“I love women with fupas! Fupa season!” Elena Redmond recalls a man coming into the small Tchotchke Gallery, located on the Lower East Side. Redmond wasn’t in the studio at the time but the man’s proclamations of how much he loves “women with this body type” only confirmed the necessity of her first solo show "She’s A Cow". “That’s what the paintings are about; it’s someone coming in here and screaming about the body type. That’s how I feel every day,” she said sitting on the wooden gallery floor. “That’s how I felt when I was nine.”

Redmond is a Brooklyn-based visual artist originally from Pennsylvania. In her work, she explores femininity, the human body, and the difficult balance of private and public lives, especially with the rise of social media. In "She’s A Cow", partly inspired by meme culture (think Doja Cat), art history, and nostalgia in the form of early 2000s Disney animation, she asks more questions about the way we represent ourselves and the underlying patterns that make us stick to these representations.

In "She’s A Cow", Redmond links the bodies of female-identifying people to the way cows are commodified, exploited, and overused. “A lot of it has to do with how we treat cows in America,” she said. “I was really interested in size and shape [as] a symbol for the feelings that come with feeling like that piece of meat or prey.” Through her work this dynamic of prey and predator, meat and consumer gets blurred and, like the bodies in her paintings, distorted.

Nowhere is this difficult relationship between spectator and subject, predator and prey, more evident than in her work “Two Birds, One Tiger”. Naked and exposed, with skin in hues of gold and orange in front of a bleak blue sky, the painting’s subject looks back. She holds your gaze as if to challenge you to a staring contest. Who will look away first?

“They are kind of aggressive sometimes, like the poses and phrases,” Redmond said, letting her eyes trail along the walls. “The eye contact can be really aggressive.” Her solution to this potential aggression is humor. In past interviews she said she structured her paintings like comedians structure their jokes. “Most of the titles have this kind of hint of joking,” she said.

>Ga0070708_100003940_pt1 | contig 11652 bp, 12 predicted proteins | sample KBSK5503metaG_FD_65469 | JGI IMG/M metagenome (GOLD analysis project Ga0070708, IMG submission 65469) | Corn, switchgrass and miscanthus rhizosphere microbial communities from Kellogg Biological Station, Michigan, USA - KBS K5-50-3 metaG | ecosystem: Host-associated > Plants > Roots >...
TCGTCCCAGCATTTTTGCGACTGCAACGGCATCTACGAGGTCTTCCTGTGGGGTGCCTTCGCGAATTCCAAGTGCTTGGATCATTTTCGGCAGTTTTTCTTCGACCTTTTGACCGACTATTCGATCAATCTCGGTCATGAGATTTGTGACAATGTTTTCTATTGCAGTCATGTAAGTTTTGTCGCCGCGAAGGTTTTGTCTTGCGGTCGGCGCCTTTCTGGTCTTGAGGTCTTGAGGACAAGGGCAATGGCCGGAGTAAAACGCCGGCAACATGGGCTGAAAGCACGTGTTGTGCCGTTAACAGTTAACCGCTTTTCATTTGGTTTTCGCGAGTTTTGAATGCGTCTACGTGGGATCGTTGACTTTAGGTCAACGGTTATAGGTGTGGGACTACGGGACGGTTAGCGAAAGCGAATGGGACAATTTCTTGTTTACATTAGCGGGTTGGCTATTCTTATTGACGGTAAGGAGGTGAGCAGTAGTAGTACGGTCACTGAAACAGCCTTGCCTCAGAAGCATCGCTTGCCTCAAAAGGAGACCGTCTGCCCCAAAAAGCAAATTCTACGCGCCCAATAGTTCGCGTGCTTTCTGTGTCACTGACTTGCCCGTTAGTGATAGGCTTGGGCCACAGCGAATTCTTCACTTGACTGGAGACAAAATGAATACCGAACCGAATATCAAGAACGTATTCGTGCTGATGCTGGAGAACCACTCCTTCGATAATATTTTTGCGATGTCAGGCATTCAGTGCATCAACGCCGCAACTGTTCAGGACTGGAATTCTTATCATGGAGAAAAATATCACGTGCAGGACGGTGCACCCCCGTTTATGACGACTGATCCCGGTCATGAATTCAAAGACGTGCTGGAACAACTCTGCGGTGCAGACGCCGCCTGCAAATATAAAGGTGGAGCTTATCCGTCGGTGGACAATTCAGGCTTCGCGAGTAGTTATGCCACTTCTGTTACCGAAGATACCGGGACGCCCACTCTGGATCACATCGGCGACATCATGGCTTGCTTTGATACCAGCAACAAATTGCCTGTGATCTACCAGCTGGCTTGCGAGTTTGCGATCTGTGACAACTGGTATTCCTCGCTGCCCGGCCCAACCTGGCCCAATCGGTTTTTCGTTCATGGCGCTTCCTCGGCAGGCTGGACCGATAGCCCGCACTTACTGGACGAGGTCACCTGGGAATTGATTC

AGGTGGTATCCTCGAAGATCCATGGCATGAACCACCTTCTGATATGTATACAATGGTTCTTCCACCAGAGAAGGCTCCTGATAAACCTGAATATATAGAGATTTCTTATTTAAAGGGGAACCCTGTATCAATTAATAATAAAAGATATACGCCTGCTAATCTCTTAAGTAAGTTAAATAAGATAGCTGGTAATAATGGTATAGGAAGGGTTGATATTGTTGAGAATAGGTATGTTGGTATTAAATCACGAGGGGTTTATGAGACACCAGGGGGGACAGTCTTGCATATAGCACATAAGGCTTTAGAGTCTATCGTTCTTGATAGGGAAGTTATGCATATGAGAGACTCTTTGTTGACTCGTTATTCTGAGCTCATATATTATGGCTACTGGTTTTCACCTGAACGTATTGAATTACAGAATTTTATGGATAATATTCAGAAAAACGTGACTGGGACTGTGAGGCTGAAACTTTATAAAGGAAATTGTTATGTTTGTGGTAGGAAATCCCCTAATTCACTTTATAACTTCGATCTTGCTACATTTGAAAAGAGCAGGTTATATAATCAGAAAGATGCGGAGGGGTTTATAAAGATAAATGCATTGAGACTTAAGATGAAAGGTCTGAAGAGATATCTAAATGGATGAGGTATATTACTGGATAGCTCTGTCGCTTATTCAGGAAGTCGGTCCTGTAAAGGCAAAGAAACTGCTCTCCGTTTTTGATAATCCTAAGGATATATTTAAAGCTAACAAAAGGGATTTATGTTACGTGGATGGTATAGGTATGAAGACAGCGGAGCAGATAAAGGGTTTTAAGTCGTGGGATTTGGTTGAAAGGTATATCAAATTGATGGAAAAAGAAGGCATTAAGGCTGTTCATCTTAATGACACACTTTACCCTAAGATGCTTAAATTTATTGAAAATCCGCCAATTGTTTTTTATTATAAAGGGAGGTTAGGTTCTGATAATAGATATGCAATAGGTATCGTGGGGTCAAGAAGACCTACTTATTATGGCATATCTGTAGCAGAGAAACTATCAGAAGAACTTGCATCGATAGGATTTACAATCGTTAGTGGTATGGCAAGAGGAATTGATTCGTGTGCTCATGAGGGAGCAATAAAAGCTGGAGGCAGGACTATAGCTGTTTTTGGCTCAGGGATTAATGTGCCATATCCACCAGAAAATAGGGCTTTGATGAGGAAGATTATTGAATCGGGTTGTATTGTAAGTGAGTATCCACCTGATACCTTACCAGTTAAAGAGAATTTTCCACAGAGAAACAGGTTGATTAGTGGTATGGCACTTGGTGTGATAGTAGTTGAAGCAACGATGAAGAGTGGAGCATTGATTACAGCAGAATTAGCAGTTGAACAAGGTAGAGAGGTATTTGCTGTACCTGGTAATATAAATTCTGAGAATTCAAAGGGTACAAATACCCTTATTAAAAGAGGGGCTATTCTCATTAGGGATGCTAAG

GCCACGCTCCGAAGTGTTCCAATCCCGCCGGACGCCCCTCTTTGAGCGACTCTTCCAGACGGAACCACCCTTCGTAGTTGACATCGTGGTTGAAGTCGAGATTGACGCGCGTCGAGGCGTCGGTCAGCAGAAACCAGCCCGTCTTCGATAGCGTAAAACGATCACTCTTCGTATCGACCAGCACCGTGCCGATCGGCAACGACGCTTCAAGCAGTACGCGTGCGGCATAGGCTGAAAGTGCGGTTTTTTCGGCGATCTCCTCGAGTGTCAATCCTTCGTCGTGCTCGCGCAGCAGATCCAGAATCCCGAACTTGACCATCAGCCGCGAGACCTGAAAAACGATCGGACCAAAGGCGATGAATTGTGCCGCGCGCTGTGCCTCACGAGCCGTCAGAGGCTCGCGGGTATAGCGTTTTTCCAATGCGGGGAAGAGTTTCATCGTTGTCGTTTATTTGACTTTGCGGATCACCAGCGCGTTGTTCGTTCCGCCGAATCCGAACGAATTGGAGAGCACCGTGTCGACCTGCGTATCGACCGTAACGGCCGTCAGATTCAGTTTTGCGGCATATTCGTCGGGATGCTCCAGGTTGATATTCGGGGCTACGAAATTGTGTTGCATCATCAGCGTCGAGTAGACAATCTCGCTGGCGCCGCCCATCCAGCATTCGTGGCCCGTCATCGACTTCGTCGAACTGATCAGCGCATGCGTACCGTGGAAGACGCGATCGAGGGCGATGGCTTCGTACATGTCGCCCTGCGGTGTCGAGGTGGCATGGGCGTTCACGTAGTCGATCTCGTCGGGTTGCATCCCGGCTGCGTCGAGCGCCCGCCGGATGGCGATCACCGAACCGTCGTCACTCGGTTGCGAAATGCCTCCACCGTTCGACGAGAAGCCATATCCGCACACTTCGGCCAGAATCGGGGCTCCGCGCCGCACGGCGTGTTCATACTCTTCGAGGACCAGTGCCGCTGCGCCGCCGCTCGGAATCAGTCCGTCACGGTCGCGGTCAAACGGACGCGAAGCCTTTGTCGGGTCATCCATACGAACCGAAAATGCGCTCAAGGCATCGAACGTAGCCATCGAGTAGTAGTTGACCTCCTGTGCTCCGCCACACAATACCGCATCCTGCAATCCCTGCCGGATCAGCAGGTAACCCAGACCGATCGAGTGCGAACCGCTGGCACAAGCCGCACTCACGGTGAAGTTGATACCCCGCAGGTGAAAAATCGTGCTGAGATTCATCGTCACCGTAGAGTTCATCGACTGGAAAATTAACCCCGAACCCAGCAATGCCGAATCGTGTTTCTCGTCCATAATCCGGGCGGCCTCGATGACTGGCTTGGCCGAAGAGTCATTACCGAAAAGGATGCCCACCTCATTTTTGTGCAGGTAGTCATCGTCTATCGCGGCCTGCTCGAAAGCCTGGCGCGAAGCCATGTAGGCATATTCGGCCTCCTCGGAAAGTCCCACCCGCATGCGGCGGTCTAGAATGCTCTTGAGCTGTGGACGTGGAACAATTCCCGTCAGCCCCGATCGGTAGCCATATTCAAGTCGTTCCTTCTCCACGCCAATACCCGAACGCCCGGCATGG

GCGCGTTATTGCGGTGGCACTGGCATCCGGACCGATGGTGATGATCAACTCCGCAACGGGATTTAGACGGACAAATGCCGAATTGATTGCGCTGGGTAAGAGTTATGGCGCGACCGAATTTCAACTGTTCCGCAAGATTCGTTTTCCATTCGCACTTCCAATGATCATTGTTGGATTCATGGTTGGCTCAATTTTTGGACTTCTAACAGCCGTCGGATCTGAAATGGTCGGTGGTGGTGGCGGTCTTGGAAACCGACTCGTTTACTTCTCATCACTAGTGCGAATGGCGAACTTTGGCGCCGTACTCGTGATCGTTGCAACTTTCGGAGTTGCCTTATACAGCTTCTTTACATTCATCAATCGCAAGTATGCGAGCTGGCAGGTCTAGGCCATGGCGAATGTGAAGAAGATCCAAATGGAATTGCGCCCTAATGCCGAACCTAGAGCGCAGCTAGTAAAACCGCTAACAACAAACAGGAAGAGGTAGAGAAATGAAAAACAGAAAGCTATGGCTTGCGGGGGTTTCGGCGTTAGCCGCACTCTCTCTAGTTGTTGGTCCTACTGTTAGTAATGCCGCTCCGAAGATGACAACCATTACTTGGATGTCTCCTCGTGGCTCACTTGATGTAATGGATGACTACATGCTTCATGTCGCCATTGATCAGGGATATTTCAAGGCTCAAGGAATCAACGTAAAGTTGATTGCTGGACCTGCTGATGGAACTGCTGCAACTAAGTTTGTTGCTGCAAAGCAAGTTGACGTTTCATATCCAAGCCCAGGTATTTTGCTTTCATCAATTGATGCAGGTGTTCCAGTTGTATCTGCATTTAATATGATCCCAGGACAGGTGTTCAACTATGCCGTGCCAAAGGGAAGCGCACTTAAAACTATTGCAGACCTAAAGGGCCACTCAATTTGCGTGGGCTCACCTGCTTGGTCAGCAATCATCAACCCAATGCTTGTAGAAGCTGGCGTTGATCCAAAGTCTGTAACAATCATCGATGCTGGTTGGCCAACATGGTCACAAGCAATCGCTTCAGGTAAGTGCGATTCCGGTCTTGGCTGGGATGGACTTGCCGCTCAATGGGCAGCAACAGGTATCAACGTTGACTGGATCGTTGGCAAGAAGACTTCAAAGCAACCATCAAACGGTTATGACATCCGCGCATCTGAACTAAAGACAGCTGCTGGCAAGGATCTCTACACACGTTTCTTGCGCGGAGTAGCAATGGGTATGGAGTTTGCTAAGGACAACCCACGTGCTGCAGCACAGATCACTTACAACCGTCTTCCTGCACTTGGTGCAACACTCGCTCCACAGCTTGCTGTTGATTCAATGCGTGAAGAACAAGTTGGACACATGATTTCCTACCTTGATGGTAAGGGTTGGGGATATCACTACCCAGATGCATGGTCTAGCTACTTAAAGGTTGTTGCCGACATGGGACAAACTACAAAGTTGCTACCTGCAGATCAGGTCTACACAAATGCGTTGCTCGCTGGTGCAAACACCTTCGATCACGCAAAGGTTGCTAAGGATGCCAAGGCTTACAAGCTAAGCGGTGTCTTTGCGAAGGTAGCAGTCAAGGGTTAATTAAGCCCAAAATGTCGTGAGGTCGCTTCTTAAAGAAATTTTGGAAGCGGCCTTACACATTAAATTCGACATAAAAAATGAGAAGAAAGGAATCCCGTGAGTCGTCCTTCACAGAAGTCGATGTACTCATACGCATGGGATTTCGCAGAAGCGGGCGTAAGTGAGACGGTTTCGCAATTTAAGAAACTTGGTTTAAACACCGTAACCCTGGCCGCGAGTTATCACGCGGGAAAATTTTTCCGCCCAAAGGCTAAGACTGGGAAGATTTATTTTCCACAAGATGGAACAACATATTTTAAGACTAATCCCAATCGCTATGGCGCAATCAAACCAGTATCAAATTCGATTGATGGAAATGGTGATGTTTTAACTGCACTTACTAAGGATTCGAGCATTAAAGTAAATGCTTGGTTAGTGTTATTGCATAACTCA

When you do, eventually, look away from the piercing, almost pleading stare of the yellow face framed by dark stringy hair, your eyes will trail along the white walls to more, equally colorful portraits. “They’re definitely self-portraits but I’m really attracted to the idea that we get to build what it looks like,” she said.

Sitting on the wooden floor of the shoe-box-sized gallery space, Redmond wears a pink tie-dye Power Puff Girls shirt, high-waisted jeans, and faded Nike Air Force 1s. If you didn’t know that they were self-portraits, you might not recognize her and Redmond wouldn’t mind that too much. It's important in some ways but not critical. “I’m building the version of me that I’m showing.” She compared the figures in the paintings to avatars of social media. “To me, my paintings are like characters more so than they are my exact body.”

This is partly because distorting the human body and face plays a major role in her work. The desire to distort was amplified by the same painting, yellow and confrontational. “This painting was mainly about sexting,” she said, nodding to “Two Birds, One Tiger” hanging on the wall opposite the entrance.

She noticed how similar the nudes she shot were to the photos she took as references for the painting. “I was taking all these pictures of myself and I was like ‘wait a minute, I’m taking these pictures for art as well,’ she said, “and they don’t look that fucking different [from the nudes].” Where was the difference? “The intention is so separate that I was really caught up in the similarity of what they looked like.”

This realization and desire to make viewers see it as art first and nudes second pushed her towards more distortion. “That’s when I started to really get into distorting the body more,” she said. “I thought about [this difference] the most during this show and it made me want to distort things more and the actual images to be even less ‘fancy-ified'.''

She prefers to work from questions and is more comfortable asking than answering. Her favorite painting “Clapping With Questions And There’s Lighting” is the very last piece she painted. The whole collection, made specifically for this show, was painted in just under three months during which she would work on multiple pieces at the same time. "That one was the most unplanned emotional for me. I was making it at the end and I kind of wanted it to be the [like a] watchful eye," Redmond said.

The blue face stares back at the viewer and the other six paintings. Unlike "Two Birds, One Tiger" this stare doesn't feel like a challenge, more like a question: What do you see? What do you see first? Art of nudity?

It's okay if it's the latter. In a lot of ways, you seeing nudes first would only confirm the need for this collection. "It's always proving the point," Redmond said, laughing. "Always."

"She’s A Cow" by Elena Redmond│In-person through Friday, April 15 at the Tchotchke Gallery on the Lower East Side, New York and online through May 10; info@tchotchkegallery.com